Sermon for the Twentieth Sunday after Pentecost
(Proper 23)

Text: Mark 10:26
The disciples were completely amazed and asked one another, “Who, then, can be saved?”

 

“Who in the world can be saved?”

“Who, then, in the world can be saved?”  -  a good question asked by the disciples.  A young man approached Jesus and said, “Good Teacher, what must I do to inherit eternal life?”  The question of course implied that there was something the young man could do to win eternal life for himself.  

Jesus replied telling him to go and keep the Ten Commandments.  He knew exactly what the young man would say in response, “That’s no problem. I’m doing this already.  I’ve been keeping the commandments since I was 12 years old.  That’s kid’s stuff.  Eternal life is a big deal. Surely, Jesus, there must be something else that I can do to be certain of having life forever”.

“Well actually there is,” Jesus replies.  “There is the matter of the heart.  The matter of true discipleship, self-sacrifice and love.  Go and sell all your possessions and give the money to the poor, and you will have treasure in heaven. Then come, follow me.”  Jesus has no intention of shaming the man or putting him down because he is rich but to help him see that entering the Kingdom of God is not just knowing about God and following a set of principles or teachings, but that it is Jesus himself who is the way to eternal life and nothing should stand between Jesus and what he offers.  When Jesus calls his disciples, he wants them to let go of the old securities.  He gives the commands – go, sell, give, come and follow – and there are no if, buts and maybes.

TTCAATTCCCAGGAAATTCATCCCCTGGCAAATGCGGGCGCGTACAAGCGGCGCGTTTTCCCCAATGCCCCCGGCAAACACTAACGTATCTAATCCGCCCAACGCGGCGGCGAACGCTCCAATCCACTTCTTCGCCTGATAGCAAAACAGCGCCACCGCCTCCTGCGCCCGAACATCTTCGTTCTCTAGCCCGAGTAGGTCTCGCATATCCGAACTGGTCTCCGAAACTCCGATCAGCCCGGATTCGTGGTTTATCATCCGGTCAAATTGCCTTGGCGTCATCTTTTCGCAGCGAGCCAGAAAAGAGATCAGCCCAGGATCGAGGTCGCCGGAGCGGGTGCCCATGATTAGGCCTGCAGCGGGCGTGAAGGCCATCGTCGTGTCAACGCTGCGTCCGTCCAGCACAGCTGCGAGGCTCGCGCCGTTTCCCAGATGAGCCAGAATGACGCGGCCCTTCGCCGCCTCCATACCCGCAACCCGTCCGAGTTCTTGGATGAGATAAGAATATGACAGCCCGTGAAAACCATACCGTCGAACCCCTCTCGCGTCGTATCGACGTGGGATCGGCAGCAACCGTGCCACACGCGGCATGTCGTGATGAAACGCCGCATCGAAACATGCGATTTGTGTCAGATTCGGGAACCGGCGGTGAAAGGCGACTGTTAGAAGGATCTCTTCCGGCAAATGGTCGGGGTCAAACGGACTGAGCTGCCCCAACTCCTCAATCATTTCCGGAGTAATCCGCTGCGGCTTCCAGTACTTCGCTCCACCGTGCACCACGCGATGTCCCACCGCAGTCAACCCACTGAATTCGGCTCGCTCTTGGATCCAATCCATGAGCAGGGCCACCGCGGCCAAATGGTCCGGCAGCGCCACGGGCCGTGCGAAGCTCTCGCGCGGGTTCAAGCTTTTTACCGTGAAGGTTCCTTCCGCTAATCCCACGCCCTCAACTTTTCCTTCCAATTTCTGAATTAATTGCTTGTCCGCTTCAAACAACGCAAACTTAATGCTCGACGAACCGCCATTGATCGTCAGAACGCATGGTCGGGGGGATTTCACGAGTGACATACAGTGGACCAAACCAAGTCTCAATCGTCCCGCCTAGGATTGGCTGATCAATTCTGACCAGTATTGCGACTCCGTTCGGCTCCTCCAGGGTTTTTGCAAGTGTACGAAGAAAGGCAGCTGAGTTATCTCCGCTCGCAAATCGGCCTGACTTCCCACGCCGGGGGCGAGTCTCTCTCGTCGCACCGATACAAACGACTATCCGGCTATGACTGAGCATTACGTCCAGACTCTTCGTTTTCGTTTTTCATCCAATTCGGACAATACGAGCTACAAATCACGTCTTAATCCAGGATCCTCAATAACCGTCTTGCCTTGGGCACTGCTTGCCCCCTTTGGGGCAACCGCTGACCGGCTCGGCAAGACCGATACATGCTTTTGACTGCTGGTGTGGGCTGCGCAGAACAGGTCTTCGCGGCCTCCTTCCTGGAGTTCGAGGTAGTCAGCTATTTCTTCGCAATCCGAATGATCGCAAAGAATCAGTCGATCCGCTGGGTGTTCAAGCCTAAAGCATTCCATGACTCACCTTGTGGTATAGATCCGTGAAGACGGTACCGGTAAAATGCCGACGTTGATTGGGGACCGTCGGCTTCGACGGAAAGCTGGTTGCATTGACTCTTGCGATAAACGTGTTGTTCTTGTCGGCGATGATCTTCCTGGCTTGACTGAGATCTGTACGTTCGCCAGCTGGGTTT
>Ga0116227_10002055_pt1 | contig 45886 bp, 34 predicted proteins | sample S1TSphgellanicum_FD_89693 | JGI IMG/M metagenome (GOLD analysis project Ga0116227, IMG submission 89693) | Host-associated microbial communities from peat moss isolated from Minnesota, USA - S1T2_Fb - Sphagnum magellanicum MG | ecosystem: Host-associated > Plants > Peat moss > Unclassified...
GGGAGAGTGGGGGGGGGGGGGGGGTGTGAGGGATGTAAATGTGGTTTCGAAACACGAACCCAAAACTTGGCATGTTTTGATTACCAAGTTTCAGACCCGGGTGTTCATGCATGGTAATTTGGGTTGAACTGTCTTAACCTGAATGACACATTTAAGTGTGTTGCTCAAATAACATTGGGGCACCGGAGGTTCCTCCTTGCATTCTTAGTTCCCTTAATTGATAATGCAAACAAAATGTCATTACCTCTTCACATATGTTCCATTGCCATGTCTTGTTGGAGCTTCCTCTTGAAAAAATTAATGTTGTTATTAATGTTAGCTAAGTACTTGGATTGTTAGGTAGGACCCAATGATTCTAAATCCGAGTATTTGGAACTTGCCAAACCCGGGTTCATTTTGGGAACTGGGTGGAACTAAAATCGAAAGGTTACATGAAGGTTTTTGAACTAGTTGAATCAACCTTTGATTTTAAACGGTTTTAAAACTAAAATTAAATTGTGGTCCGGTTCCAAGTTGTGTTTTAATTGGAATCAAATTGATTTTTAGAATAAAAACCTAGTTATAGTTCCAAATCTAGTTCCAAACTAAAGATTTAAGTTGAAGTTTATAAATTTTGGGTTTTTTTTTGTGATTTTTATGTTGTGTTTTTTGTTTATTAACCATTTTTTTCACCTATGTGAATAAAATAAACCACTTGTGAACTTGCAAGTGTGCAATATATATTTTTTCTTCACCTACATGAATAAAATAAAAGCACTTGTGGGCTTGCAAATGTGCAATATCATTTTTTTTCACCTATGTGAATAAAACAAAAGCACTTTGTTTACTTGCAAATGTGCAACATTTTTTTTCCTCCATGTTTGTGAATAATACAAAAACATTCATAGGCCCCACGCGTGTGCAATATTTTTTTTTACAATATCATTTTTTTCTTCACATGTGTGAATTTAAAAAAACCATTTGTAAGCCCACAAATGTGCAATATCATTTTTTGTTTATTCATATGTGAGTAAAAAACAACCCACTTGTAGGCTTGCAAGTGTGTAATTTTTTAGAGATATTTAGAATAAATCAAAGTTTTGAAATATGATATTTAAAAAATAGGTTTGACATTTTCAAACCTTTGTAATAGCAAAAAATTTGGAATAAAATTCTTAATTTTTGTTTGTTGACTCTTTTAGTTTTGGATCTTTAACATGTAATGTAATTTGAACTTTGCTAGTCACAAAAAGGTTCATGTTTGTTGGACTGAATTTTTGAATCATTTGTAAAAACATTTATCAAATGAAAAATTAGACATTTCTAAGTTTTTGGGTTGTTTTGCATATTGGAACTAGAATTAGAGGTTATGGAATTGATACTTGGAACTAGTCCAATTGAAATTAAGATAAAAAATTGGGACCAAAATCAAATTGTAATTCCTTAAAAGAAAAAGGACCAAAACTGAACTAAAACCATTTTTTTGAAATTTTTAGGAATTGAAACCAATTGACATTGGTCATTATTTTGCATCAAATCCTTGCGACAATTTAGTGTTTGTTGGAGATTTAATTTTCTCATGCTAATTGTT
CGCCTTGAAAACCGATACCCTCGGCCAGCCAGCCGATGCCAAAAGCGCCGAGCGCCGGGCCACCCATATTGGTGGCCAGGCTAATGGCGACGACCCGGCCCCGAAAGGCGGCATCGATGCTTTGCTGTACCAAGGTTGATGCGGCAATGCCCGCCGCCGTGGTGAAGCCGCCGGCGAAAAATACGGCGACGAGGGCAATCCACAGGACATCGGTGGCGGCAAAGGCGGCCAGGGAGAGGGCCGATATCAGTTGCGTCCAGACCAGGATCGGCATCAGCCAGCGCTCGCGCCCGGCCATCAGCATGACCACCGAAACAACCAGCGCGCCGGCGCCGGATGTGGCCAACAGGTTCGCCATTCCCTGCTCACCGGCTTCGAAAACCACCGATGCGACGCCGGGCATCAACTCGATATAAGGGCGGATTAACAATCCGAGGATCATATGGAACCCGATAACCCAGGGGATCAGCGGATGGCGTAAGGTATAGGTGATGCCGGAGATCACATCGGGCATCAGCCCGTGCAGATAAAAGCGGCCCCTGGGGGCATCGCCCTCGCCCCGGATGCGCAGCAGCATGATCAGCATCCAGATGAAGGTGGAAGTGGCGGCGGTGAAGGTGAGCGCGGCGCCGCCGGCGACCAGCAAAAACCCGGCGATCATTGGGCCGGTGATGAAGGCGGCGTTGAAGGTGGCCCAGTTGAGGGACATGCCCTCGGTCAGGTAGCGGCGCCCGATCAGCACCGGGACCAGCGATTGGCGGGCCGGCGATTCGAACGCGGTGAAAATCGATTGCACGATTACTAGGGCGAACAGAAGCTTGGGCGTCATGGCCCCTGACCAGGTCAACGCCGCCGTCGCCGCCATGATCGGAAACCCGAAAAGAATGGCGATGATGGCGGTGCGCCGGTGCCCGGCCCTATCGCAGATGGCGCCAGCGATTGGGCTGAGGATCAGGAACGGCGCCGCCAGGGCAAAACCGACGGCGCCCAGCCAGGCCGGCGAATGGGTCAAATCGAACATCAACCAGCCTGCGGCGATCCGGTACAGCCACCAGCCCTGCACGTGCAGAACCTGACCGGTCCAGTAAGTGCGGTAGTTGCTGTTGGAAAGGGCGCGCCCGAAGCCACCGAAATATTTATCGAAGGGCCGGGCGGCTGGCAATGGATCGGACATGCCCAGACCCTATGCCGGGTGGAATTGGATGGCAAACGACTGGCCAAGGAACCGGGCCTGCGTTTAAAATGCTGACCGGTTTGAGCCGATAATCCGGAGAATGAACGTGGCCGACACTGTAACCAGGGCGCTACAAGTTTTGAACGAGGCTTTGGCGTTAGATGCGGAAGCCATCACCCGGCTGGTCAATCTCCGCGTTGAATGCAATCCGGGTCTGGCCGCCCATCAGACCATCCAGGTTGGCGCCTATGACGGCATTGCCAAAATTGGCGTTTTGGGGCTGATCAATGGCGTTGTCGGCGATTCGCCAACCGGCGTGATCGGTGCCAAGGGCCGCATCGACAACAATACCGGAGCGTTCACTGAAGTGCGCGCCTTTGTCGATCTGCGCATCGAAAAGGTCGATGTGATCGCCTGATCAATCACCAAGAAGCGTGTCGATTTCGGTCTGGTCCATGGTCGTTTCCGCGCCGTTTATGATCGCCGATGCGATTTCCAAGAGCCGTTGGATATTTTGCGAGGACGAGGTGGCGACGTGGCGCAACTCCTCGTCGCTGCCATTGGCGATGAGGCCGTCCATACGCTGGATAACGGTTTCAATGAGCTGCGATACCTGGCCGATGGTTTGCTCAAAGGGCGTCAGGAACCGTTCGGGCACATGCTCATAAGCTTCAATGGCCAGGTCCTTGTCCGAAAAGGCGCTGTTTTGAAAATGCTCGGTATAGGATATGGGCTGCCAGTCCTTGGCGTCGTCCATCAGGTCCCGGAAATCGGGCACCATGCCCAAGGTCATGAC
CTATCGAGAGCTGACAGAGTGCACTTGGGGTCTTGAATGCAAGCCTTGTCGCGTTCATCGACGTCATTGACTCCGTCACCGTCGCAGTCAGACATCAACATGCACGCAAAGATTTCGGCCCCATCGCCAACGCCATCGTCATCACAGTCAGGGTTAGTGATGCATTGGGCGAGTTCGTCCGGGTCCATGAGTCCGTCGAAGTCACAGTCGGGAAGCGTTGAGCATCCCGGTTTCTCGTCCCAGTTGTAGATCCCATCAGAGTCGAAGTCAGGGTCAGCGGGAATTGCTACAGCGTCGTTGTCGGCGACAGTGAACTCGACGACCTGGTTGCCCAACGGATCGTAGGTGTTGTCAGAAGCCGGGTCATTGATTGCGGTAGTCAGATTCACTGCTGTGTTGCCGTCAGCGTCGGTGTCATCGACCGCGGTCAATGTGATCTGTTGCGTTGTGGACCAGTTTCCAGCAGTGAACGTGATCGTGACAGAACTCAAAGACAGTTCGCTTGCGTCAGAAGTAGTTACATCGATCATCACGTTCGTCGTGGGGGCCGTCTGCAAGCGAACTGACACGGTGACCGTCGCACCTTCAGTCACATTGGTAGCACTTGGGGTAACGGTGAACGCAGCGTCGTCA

The man went away sad because this is a very radical demand and he couldn’t handle the fact that Jesus’ answer left him with a choice that he didn’t like – either enjoying the comforts and riches of this life or giving his wealth to the poor, following Jesus and having the true riches of heaven.

Jesus then uses a little bit of humour to get the point across when he explains how hard it is to get into the Kingdom of God.  He uses the picture of a camel that was not only the largest animal in Palestine but also a carrier of big loads.  Jesus imagines this camel trying to get through a small opening.  He says, “It’s easier for a camel to go through the eye of a needle than for a rich person to enter the Kingdom of God!”